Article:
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Fixed drug eruption - Oral Mucosal Lesion
See also in: Overview,Cellulitis DDx,Anogenital
Other Resources UpToDate PubMed

Fixed drug eruption - Oral Mucosal Lesion

See also in: Overview,Cellulitis DDx,Anogenital
Contributors: Rajini Murthy MD, Elizabeth B. Wallace MD, Belinda Tan MD, PhD, Susan Burgin MD, Carl Allen DDS, MSD, Sook-Bin Woo MS, DMD, MMSc
Other Resources UpToDate PubMed

Synopsis

Fixed drug eruption (FDE) is a drug reaction manifested by cutaneous and/or mucosal lesions recurring at the same body site each time an individual is re-exposed to the culprit drug. In most cases, FDE develops within minutes to hours of exposure. The oral and anogenital mucosa are the most frequently involved body sites. The oral mucosa may be the only site of involvement or may occur in association with cutaneous and/or genital mucosal lesions.

Lesions begin as sharply demarcated, red or violaceous patches and are often 0.5 cm to several centimeters in size or larger. Occasionally, these lesions will form vesicles or bullae, and on the mucosal skin, they can present as erosions or appear similar to aphthous ulcers. They are often associated with symptoms of burning, but may also be painful or pruritic. The most common presentation is with a solitary lesion, but some individuals may develop multiple lesions. Healing with postinflammatory hyperpigmentation is less commonly seen after oral mucosal involvement.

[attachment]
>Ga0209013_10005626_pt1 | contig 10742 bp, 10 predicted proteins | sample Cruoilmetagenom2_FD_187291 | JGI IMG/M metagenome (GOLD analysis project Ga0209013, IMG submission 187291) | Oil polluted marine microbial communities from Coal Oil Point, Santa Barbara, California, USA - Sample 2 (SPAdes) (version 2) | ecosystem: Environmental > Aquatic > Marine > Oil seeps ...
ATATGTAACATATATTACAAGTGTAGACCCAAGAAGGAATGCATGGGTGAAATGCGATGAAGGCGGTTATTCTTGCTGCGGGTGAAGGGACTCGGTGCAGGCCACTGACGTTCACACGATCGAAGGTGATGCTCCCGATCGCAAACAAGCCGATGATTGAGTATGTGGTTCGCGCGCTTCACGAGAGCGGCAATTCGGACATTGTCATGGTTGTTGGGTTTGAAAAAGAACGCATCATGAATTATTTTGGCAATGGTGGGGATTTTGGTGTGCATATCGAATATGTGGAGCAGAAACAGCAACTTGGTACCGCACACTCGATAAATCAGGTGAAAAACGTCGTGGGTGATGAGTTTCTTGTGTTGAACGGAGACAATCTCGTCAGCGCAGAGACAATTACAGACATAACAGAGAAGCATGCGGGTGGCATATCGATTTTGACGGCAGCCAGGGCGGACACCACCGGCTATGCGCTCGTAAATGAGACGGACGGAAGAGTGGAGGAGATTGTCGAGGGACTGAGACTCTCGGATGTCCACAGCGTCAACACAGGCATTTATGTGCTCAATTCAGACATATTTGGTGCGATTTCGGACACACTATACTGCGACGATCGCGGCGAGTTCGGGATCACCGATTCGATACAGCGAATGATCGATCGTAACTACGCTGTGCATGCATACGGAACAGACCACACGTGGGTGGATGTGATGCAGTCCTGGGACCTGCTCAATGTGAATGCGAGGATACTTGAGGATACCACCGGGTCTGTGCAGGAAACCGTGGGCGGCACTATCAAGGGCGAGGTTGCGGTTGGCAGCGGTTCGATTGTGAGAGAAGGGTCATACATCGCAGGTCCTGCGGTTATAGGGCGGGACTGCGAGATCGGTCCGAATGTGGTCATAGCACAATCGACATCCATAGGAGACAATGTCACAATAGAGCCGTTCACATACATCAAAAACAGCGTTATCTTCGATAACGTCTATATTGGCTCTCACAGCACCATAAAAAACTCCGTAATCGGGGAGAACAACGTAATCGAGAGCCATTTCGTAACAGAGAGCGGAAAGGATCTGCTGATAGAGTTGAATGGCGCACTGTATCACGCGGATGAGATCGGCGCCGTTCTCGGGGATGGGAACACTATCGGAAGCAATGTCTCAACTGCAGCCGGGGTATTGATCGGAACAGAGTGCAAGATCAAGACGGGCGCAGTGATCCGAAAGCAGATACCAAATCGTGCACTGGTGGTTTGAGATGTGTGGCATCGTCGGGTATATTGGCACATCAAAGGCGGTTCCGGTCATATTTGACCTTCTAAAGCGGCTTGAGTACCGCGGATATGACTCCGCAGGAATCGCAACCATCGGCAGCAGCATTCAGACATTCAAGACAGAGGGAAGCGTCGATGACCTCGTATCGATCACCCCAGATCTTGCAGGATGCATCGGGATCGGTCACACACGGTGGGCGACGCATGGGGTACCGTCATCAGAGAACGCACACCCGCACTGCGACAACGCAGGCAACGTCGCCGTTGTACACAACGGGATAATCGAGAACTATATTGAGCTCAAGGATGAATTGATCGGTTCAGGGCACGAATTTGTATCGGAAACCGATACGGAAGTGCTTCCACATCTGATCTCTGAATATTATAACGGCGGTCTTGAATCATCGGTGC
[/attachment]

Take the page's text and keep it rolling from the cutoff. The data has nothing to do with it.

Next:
Numerous drugs have been implicated in causing FDE. Studies have shown certain drugs appear to have a predilection for causing the eruption to occur in or near the mouth. Commonly associated drug classes for FDE in the oral mucosal region are also the most frequently seen culprit medications for FDE in general. These medication classes include antibiotics, in particular sulfonamides, trimethoprim, and tetracyclines, and NSAIDs, including naproxen, ibuprofen, and celecoxib. Other drugs implicated in FDE include amoxicillin, erythromycin, metronidazole, fluconazole, paracetamol (acetaminophen), cetirizine, hydroxyzine, methylphenidate, oral contraceptives, quinine, and phenolphthalein. A nonpigmenting variant is seen with pseudoephedrine.

Codes

ICD10CM:
L27.1 – Localized skin eruption due to drugs and medicaments taken internally

SNOMEDCT:
73692007 – Fixed drug eruption

Look For

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Diagnostic Pearls

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Differential Diagnosis & Pitfalls

Best Tests

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Management Pearls

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Therapy

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Drug Reaction Data

Below is a list of drugs with literature evidence indicating an adverse association with this diagnosis. The list is continually updated through ongoing research and new medication approvals. Click on Citations to sort by number of citations or click on Medication to sort the medications alphabetically.

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References

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Last Reviewed:02/02/2021
Last Updated:02/08/2021
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Fixed drug eruption - Oral Mucosal Lesion
See also in: Overview,Cellulitis DDx,Anogenital
Fixed drug eruption : Lips, Tongue, Feet, Hands
Clinical image of Fixed drug eruption
A close-up of a round bright red plaque with a central darker color.
Copyright © 2022 VisualDx®. All rights reserved.